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Is millimeter wave technology future of wireless communications?

July 24, 2017

In the age of digitalization, high-speed communication is on higher priority for all (consumers and enterprises). What if the wireless carriers impose caps on the rapidly growing data traffic and raise prices? What if we run out of airwaves for our striking increase in wireless data usage on our gadgets? So, how are these basic realities – high-speed communication needs, bandwidth shortage, and exploding data on several devices are addressed?

All the electronic devices in our home use specific radio frequency spectrum which are typically restricted to frequencies of up to 30 GHz. This range is currently highly congested, hence modern wireless communication standards are focusing more on standards over 30 GHz (millimeter waves). However, carriers can only squeeze a specific amount of data in a particular radio spectrum. As the number of wireless connected devices have been increasing in multifold, the efficiency in carrying the data has been dropping considerably owing to the network congestion. To overcome with the increasing amount of data, companies and governments are exploring alternative ways and formulating various strategies. Some of the solutions being considered are efficient management of spectrum usage (exploring the access to unused frequencies that have been reserved for TV stations, federal agencies), usage of alternative technologies to cover short-range communications, such as Wi-Fi, LTE-U, wider-area broadband access, cognitive radios, and also exploring other unused spectrum, for example, millimeter wave spectrum. This article focuses on the overview of technological advances, applications, and outlook of millimeter wave technology.

The bandwidth shortage facing wireless carriers worldwide due to the rapid increase of mobile data growth and high-speed communication needs has driven the exploration of the millimeter wave frequency spectrum (30 GHz–300 GHz) that lies between the microwaves and the infrared waves.

The advancement in technologies over the past decade has enabled the widespread use of millimeter wave to address the challenges of lower frequency and high-speed communications. The evolution of communication technologies from 1G to 5G has taken almost five decades from 1G in 1980s to 5G in 2020s. The possibility of achieving data rates of up to 10 Gbit/s (gigabit per second), where the data rates are restricted to less than 1 Gbit/s in microwave frequencies, has increased the application of millimeter waves to automotive radar solutions, high-speed point-to-point communication (WLANS and broadband access), streaming high-resolution videos, carry large amount of data, mobile and wireless networks.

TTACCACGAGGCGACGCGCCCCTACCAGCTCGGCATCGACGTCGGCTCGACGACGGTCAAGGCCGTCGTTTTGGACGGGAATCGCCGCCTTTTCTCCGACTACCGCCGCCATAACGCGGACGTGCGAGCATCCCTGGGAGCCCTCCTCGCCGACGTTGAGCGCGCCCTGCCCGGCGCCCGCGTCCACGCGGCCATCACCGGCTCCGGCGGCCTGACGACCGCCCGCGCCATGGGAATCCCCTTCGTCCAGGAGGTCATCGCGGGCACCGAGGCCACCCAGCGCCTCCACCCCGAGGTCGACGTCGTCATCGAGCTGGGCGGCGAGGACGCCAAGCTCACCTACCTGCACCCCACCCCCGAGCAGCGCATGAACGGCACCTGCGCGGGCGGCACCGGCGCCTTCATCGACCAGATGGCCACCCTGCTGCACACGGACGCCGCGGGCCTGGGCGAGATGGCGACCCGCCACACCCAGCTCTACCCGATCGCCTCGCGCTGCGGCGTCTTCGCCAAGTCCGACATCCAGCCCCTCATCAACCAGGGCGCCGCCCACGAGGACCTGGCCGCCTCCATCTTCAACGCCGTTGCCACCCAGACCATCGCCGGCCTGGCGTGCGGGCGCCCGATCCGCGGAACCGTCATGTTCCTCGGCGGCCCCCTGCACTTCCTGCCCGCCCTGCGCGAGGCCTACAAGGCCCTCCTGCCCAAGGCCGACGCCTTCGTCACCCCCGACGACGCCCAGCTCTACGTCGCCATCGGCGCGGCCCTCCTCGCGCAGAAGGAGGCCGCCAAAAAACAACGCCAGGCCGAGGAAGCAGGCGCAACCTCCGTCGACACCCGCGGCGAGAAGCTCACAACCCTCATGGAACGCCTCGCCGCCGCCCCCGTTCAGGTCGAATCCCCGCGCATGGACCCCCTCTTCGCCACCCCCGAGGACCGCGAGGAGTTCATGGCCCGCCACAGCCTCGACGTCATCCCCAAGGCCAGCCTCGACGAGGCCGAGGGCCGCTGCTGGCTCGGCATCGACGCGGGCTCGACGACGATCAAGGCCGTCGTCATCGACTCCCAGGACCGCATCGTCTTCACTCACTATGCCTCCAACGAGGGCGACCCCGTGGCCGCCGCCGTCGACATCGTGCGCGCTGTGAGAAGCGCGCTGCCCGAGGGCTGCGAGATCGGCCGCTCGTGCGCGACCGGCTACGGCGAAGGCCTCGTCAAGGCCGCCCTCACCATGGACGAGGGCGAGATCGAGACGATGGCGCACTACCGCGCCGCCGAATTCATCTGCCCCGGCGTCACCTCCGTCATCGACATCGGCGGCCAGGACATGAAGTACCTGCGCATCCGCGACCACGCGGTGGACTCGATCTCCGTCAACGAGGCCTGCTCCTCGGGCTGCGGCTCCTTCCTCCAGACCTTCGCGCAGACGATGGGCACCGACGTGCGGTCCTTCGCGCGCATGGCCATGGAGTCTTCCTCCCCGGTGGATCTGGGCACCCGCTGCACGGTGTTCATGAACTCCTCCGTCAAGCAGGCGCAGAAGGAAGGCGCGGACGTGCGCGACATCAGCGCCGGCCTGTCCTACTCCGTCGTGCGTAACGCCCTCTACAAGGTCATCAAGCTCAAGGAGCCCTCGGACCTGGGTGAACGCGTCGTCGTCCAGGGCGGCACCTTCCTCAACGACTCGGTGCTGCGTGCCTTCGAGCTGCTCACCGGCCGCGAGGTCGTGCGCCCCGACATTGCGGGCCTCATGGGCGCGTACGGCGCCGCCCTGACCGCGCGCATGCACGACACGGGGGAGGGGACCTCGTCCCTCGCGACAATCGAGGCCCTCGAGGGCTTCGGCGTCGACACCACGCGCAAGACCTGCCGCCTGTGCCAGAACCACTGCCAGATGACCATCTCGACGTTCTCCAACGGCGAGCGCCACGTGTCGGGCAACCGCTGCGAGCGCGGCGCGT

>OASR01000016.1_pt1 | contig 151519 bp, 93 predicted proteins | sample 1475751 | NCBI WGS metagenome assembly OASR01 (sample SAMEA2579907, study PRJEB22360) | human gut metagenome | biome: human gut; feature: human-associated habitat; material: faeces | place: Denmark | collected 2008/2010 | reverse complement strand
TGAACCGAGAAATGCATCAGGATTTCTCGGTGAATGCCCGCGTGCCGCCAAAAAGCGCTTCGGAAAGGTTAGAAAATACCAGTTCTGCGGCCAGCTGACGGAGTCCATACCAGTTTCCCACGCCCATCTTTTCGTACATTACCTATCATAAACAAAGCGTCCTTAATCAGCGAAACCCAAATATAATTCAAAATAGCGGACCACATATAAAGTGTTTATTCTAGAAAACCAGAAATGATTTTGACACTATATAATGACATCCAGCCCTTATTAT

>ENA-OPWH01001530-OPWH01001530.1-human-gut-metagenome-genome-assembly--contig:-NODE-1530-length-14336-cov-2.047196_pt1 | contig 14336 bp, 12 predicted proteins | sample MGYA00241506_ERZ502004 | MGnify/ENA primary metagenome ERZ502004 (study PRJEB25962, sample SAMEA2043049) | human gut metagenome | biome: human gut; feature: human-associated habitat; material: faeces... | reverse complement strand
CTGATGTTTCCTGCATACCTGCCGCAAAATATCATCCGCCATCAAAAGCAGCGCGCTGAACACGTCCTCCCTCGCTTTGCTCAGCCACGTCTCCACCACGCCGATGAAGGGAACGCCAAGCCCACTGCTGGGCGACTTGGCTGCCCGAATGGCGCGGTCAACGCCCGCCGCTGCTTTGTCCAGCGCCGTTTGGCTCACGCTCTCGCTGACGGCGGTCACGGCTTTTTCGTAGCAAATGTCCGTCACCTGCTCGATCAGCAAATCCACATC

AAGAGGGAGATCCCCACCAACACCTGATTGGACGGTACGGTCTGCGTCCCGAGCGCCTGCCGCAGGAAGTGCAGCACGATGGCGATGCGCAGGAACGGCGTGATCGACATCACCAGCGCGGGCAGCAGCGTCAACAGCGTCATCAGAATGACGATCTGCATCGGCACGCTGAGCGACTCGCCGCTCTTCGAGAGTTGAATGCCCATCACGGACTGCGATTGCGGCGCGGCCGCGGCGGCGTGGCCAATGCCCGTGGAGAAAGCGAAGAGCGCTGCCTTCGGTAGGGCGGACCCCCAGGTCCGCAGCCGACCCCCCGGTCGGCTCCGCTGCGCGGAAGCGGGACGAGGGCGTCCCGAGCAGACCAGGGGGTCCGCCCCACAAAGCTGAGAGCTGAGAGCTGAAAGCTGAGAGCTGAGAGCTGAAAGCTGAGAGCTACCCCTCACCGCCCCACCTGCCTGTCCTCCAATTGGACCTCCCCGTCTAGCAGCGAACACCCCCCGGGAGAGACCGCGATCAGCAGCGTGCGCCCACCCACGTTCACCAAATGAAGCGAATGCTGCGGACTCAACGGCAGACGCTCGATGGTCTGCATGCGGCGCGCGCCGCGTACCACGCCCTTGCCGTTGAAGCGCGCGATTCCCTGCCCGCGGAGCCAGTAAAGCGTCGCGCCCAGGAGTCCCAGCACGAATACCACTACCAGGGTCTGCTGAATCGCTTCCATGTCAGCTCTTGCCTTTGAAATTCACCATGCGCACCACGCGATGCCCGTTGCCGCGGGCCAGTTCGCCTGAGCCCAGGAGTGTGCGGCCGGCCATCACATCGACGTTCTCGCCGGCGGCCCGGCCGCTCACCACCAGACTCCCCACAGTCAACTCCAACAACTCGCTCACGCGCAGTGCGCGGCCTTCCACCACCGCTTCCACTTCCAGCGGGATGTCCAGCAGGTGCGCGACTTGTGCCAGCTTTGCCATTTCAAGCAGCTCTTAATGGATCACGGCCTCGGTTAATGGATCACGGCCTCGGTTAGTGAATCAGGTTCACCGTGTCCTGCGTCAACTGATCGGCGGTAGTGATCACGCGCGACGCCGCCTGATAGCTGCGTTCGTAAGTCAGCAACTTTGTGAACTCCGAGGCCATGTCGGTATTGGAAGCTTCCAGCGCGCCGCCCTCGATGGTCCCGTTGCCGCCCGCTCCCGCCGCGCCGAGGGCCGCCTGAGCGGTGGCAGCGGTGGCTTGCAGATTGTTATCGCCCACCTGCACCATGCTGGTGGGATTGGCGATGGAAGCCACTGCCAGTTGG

Wireless Frequencies

Now, a number of manufacturers are producing components that can handle millimeter waves and semiconductor technologies are capable of operating at frequencies up to 90 GHz, especially in V-band (57 to 66 GHz) and E-band (71 to 86 GHz) applications. The 60 GHz (V-band from 57 to 64 GHz) unlicensed industrial-scientific-medical (ISM) band is getting lots of attention, especially for short-range wireless technologies, including IEEE 802.11ad WiGig (wireless Gigabit) Technology and WirelessHD. The WiGig technology, based on the 60 GHz spectrum, enables devices to communicate for a short range (distance of about 10 meters) at high data rates of up to 8Gbit/S. Some of the typical applications of WirelessHD include transmitting video from a tablet, laptop, set-top-box, to an HDTV, from a game or DVD player to a TV set; wireless video cameras; and wireless HD projectors.

With the growing demand for millimeter components, manufacturers are now developing technologies and affordable components with new semiconductor materials, such as gallium nitride (GaN), gallium arsenide (GaAs), silicon germanium (SiGe), and indium phosphide (InP). These components are also manufactured at very smaller sizes of about 40nm to make these components applicable in a wide range of applications. With the growing applications, millimeter-wave circuits are being packed into ICs. Companies, such as Infineon, Freescale Semiconductor (Acquired by NXP Semiconductors in 2015), and NXP Semiconductors, have developed Radar transceiver chipsets for automotive and industrial radar applications.

Current mobile users require high-speed data transfer rates and more reliable services and the next generation (5G) wireless networks has the potential to deliver the required speed. 5G networks are expected to be driven by the increased wireless capacity and speeds offered by high-frequency millimeter waves. Today’s wireless networks are handling more traffic with more people and devices consuming more data than ever before. However, all the traffic is overcrowded on the same bands of the radio-frequency spectrum. Researches have been taking place in several universities across the globe and some cellular providers and other industry players have begun to test and use them to send data between two base stations.

With several advantages of millimeter waves, such as large bandwidth (for higher data transfer rates), higher resolution, low interference (systems with a high immunity to cramming), small component sizes (for example, smaller antenna dimensions), increased security, and cost-efficacy, these are finding use in several commercial applications. Currently, millimeter waves are used majorly by only operators of satellites and radar systems and the usage has been expanding to medicine, astronomy, meteorology, and communications. The applications include automotive radars, healthcare, human body scanners, wireless data communication in virtual reality headsets, telecommunication, military & defense, industrial, satellite communication, imaging, nondestructive evaluation (NDE) applications.